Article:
Contentious Pride vote lingers over Regina Public School election
Some candidates say they’re running on a platform of inclusion in response
Sarah Cummings Truszkowski thought about running as a Regina Public School Board trustee for years, but it wasn't until after a Pride motion was defeated last fall that she began getting serious about it.
The now-Subdivision 5 candidate was one of dozens of people who packed into the school board meeting that October 2019 evening, when a motion to allow schools to celebrate Pride as they see fit was defeated in a 4-3 vote.
"I left the meeting crying. Families were there, young children were there — it was a really devastating moment," Cummings Truszkowski said.
"It made me aware that there were trustees on the board who are not inclusive, who are possibly homophobic and who shouldn't be making policy decisions for the entire Regina Public School Board."
She's not alone. Similar thoughts are being expressed by many fellow trustee candidates, including John Lax and Tara Molson.
"Public school is meant to be inclusive of everyone — regardless of anyone's culture, whether you're a member of the LGBTQ2S community or your religion," said Molson, who's running in Subdivision 6.
Molson said she had many staff members and students approach her about not feeling safe in their schools and this ultimately pushed her into the race.
"Human rights are for everyone — full stop," Lax said. "Every single student in Regina Public Schools has to feel welcome and part of the community to foster better learning, and, frankly, a better society."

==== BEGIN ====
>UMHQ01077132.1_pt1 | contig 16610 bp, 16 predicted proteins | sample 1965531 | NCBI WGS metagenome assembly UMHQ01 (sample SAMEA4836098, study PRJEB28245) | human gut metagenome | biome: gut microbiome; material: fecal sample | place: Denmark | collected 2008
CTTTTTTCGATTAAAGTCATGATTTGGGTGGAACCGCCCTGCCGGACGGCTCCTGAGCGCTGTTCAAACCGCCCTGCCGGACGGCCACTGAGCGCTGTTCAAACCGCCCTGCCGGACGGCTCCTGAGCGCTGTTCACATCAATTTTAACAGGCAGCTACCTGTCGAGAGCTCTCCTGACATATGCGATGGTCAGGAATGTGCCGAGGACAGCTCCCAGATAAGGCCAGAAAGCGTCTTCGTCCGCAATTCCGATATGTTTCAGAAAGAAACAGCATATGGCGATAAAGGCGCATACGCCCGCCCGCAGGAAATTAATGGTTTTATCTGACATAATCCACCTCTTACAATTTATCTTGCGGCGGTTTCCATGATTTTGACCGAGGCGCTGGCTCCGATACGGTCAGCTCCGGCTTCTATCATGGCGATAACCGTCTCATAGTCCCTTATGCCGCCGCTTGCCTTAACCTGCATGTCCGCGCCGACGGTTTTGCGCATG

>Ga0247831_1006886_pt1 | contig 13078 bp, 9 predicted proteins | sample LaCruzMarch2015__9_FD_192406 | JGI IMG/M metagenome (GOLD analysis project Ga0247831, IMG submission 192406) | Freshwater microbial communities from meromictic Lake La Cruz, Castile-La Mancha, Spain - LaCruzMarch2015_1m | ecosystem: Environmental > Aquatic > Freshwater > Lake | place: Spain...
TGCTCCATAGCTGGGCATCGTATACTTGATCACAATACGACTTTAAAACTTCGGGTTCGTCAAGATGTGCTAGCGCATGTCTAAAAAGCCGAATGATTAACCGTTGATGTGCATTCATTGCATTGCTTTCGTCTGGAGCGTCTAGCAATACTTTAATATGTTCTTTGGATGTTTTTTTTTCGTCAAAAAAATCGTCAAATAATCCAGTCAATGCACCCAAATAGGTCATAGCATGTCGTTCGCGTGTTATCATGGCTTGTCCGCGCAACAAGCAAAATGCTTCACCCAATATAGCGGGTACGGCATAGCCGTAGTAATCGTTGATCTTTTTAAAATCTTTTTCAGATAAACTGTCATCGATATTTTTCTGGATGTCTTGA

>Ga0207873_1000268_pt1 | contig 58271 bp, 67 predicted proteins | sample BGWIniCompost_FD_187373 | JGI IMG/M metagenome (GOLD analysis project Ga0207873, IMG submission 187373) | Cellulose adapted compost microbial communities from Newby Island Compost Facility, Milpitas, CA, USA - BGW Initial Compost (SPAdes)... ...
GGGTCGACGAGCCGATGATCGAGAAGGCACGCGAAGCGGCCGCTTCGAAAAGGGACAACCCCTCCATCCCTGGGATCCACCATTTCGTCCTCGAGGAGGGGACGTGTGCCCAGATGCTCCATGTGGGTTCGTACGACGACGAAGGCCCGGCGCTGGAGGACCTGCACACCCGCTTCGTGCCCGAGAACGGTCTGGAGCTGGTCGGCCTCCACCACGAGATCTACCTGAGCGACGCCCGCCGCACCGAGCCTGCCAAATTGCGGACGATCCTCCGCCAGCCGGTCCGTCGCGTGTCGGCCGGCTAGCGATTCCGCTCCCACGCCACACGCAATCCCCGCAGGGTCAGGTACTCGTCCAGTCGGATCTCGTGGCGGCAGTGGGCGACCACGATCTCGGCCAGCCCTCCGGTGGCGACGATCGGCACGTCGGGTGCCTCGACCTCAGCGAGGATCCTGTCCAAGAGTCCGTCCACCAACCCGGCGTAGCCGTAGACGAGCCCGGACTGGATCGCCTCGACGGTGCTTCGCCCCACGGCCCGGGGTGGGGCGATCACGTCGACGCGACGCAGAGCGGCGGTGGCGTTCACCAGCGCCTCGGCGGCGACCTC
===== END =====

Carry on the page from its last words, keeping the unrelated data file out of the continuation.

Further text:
Voters still divisive on LGBTQ inclusion, candidates say
Although more than a year has passed since that Pride motion was defeated, the issue is still fresh in many voters' minds.
Cummings Truszkowski said it's a hot conversation topic on her Subdivision 5 doorsteps, with people falling on both sides of the debate.
"It makes me aware that this kind of discrimination is still alive and well, and I'd like to do something about it," she said.
For Lax, most discussions on the subject come in written form.
"I've gotten more emails about the Pride issue than on any other single issue," the Subdivision 2 candidate said. "It's 2020. I think we need to move past these things. And I think a good way to do that is through better public education, which is why many of us are running to be trustees in the first place."
Survey grades trustee candidates on inclusiveness
Ahead of next Monday's election, Queen City For All (QCFA) — a group born out of last year's contentious Pride motion to support LGBTQ students — published results from a survey it circulated to public school board trustee candidates.
All 16 hopefuls were given letter grades based on their responses to questions about everything from Pride celebrations to conversation therapy.
Kent Peterson — a spokesperson for QCFA who also backs Molson's campaign — said candidates' "records" were also considered.
"It's their record — not just in terms of if they were an incumbent trustee — but their record in community development in supporting Pride celebrations, perhaps in other roles they have, and being a strong ally," he explained.
Of those who answered the survey, 10 of them received either an A or B grade, which Peterson said means they "generally had really good answers about inclusion, diversity and making sure students are feeling safe and represented."
Only one candidate failed because they didn't participate.
Peterson said he's hopeful this survey acts as a reminder that more needs to be done in order for Regina public schools to be fully inclusive.
"LGBTQ young people face fear and discrimination in some way or another every single day of their lives," he said. "The absolute last place young people should feel that discrimination is from their own public school board."